“We see a lot of parents pushing, pushing, pushing their kids and having their kids not only do practices, but have a private coach,” said Ms. Ryden. “And if they didn’t make the team, then they’re coached again so they can make the team next year.”

The reality, however, is that playing a sport to the point of serious injury is detrimental to pursuing an athletic career— which is precisely the opposite result hard-driving parents and coaches are shooting for.

“Once you have surgery, and you’re under the age of eighteen, the likelihood that you’re going to be a professional athlete, as low as it was prior to that, has probably gone as close to zero as it can be,” says Dr. Levine at Columbia Orthopaedics.

And possibly even more sobering is this statistic from the STOP website, citing CDC research: “By age 13, 70 percent of kids drop out of youth sports.” Factoring this in, it can be argued that all things being equal, with a large majority of kids giving up sports entirely, all the extra pressure being exerted on them to thrive and improve not only will be wasted, but it may saddle kids with serious injuries for life.

Dr. Levine also mentioned that in some circles there’s the alarming misconception that having elbow surgery is a good thing— that the elbow is stronger after surgery than it ever was before.

“There can be nothing further from the truth,” said Dr. Levine.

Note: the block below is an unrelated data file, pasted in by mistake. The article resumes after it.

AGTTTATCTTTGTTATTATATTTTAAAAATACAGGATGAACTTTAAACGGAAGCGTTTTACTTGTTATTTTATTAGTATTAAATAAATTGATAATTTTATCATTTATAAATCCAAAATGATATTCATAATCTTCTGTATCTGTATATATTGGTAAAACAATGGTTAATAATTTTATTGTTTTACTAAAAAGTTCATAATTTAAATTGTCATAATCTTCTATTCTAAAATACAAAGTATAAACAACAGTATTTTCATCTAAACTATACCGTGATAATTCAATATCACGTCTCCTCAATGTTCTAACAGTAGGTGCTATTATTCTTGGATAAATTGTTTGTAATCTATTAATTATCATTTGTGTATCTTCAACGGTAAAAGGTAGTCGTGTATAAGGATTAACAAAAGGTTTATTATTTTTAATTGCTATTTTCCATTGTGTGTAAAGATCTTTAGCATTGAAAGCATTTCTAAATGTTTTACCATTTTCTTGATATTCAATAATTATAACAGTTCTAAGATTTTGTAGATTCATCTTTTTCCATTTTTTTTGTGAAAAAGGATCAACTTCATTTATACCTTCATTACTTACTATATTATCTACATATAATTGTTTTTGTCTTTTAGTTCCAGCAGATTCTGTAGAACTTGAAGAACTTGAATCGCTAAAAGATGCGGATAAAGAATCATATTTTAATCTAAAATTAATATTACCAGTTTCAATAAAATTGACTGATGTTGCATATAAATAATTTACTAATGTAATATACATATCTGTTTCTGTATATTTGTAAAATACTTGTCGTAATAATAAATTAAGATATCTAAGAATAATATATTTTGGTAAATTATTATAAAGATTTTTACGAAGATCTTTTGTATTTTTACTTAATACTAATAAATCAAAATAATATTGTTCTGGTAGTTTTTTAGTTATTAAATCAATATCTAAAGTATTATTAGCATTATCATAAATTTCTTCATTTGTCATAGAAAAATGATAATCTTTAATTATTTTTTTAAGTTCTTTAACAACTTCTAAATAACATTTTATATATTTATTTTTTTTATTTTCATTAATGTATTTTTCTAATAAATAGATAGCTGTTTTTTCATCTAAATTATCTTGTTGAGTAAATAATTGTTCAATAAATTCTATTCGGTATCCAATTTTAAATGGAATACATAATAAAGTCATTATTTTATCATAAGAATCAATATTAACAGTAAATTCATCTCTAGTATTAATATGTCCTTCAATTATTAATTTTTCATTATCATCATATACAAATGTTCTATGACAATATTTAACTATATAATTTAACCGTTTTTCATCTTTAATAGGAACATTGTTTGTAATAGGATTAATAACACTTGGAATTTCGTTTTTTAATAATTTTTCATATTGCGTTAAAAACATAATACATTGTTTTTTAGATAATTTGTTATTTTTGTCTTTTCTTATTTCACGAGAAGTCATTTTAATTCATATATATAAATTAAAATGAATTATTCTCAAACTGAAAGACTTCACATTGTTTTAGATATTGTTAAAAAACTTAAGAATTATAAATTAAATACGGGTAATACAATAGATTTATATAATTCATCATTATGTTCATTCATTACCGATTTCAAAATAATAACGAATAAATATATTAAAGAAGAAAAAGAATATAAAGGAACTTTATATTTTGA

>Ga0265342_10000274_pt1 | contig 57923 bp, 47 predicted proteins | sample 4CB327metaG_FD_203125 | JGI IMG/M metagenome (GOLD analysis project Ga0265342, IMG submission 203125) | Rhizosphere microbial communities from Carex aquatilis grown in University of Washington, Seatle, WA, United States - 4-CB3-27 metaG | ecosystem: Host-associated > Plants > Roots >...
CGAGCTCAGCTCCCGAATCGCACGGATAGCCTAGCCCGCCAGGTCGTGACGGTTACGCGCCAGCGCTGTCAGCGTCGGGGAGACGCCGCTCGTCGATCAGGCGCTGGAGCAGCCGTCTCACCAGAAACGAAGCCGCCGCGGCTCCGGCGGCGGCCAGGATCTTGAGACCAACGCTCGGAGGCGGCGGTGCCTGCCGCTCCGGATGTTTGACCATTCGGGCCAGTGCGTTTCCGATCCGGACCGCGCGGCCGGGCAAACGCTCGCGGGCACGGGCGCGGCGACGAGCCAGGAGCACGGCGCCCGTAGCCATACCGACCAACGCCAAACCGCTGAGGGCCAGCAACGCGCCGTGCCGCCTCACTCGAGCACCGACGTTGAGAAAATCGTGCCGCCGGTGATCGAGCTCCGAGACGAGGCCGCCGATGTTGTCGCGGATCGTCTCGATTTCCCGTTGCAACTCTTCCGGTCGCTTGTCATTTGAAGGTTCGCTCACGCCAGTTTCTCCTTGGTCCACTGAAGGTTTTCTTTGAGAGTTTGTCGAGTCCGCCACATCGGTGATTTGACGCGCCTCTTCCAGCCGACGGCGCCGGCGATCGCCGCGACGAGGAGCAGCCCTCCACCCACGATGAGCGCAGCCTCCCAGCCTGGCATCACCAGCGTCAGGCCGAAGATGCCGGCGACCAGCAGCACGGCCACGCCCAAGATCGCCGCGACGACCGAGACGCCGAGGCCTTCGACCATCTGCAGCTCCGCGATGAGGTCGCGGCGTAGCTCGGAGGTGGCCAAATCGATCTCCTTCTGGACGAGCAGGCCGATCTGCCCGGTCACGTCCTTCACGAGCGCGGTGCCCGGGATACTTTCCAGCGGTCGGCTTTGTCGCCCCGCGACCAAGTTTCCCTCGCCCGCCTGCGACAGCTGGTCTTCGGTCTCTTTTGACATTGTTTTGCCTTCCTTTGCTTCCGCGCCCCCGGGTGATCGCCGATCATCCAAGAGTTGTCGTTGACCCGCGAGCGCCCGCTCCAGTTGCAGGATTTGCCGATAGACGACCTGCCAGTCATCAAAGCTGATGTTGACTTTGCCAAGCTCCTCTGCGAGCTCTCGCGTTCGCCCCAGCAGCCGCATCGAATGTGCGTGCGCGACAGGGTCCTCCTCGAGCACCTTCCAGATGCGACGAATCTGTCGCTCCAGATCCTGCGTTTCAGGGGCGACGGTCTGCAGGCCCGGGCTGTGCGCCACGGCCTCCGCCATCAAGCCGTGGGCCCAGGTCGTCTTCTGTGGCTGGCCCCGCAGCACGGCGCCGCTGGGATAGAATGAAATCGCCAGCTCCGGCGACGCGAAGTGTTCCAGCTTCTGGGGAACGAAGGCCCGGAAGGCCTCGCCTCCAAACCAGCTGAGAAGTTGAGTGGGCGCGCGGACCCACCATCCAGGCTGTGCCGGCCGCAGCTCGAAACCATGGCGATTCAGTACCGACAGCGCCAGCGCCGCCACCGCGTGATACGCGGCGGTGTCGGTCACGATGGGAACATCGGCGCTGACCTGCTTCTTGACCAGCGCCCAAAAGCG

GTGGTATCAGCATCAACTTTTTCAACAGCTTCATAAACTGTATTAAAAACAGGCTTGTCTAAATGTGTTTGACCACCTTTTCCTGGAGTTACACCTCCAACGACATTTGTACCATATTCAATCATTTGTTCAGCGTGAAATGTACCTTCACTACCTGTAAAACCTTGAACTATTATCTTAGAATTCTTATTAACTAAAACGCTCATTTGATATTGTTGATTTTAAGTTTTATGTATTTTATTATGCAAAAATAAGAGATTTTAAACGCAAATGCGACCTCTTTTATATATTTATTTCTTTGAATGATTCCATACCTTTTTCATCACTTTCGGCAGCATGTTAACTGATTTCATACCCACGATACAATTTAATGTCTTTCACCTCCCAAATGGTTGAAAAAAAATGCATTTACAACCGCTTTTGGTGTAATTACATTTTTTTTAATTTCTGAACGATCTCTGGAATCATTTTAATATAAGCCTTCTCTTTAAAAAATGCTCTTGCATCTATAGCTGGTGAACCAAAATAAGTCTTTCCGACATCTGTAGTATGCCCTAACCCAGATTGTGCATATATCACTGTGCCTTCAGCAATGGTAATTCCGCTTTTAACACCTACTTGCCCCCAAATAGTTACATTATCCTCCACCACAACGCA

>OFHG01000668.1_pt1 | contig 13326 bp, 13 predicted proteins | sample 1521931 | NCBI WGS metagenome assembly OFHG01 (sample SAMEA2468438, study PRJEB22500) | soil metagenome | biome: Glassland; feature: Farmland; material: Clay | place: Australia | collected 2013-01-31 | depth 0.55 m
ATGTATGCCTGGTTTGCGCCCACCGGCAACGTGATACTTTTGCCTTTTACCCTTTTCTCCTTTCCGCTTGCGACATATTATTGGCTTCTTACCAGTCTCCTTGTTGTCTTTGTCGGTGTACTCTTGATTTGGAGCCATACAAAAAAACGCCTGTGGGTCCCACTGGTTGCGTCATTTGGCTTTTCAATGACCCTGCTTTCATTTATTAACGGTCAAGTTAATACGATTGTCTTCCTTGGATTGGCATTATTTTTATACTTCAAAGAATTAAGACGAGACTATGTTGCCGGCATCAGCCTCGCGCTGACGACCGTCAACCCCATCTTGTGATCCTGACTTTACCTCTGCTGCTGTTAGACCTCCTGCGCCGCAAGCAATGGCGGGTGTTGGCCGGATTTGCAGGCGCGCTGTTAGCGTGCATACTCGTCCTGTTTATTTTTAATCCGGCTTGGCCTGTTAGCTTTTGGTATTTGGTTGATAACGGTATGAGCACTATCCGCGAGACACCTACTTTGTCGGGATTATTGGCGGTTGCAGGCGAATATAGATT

Having an overuse injury or surgery at such a young age is something that could adversely affect the rest of their lives.

“That to me is heartbreaking, because if you tear your ACL at 14, and you get back to sports, you may be perfectly fine,” said Dr. Hannafin. “But if you tear your ACL at 14 and you also injure the cartilage in your knee, that’s the beginning of the development an arthritic process in the knee that may go on over many years.”

Since finding out about his injury about four months ago, Matt Ryden has traded in his lacrosse stick and gloves, skateboard and a pair of basketball shoes, for a guitar. He’s taken up cycling and is thinking about switching from snowboarding to skiing in about a year, which is when doctors expect him once again to be able to play any sport he chooses. He’s making the best of a bad situation. But what about his athletic career?